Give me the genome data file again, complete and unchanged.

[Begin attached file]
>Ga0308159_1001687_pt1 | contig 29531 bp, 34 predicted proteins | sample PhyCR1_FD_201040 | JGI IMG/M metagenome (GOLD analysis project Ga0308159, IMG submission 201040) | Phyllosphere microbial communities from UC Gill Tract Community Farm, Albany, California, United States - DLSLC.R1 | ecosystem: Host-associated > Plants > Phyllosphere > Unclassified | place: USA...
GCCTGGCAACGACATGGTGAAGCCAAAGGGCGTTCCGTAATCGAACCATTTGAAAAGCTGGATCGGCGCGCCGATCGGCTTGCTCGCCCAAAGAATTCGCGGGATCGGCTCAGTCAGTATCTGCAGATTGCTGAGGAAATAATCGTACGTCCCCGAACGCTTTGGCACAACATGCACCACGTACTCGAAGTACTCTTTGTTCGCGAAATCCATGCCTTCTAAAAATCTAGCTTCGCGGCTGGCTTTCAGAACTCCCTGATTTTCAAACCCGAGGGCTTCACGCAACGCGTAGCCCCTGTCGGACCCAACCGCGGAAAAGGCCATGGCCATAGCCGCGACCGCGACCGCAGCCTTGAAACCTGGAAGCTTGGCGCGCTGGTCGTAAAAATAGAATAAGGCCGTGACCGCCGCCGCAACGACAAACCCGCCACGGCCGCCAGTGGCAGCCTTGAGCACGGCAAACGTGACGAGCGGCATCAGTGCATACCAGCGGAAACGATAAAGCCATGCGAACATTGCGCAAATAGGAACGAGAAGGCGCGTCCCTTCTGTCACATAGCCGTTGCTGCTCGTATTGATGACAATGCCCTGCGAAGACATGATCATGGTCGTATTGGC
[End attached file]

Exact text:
>Ga0308159_1001687_pt1 | contig 29531 bp, 34 predicted proteins | sample PhyCR1_FD_201040 | JGI IMG/M metagenome (GOLD analysis project Ga0308159, IMG submission 201040) | Phyllosphere microbial communities from UC Gill Tract Community Farm, Albany, California, United States - DLSLC.R1 | ecosystem: Host-associated > Plants > Phyllosphere > Unclassified | place: USA...
GCCTGGCAACGACATGGTGAAGCCAAAGGGCGTTCCGTAATCGAACCATTTGAAAAGCTGGATCGGCGCGCCGATCGGCTTGCTCGCCCAAAGAATTCGCGGGATCGGCTCAGTCAGTATCTGCAGATTGCTGAGGAAATAATCGTACGTCCCCGAACGCTTTGGCACAACATGCACCACGTACTCGAAGTACTCTTTGTTCGCGAAATCCATGCCTTCTAAAAATCTAGCTTCGCGGCTGGCTTTCAGAACTCCCTGATTTTCAAACCCGAGGGCTTCACGCAACGCGTAGCCCCTGTCGGACCCAACCGCGGAAAAGGCCATGGCCATAGCCGCGACCGCGACCGCAGCCTTGAAACCTGGAAGCTTGGCGCGCTGGTCGTAAAAATAGAATAAGGCCGTGACCGCCGCCGCAACGACAAACCCGCCACGGCCGCCAGTGGCAGCCTTGAGCACGGCAAACGTGACGAGCGGCATCAGTGCATACCAGCGGAAACGATAAAGCCATGCGAACATTGCGCAAATAGGAACGAGAAGGCGCGTCCCTTCTGTCACATAGCCGTTGCTGCTCGTATTGATGACAATGCCCTGCGAAGACATGATCATGGTCGTATTGGC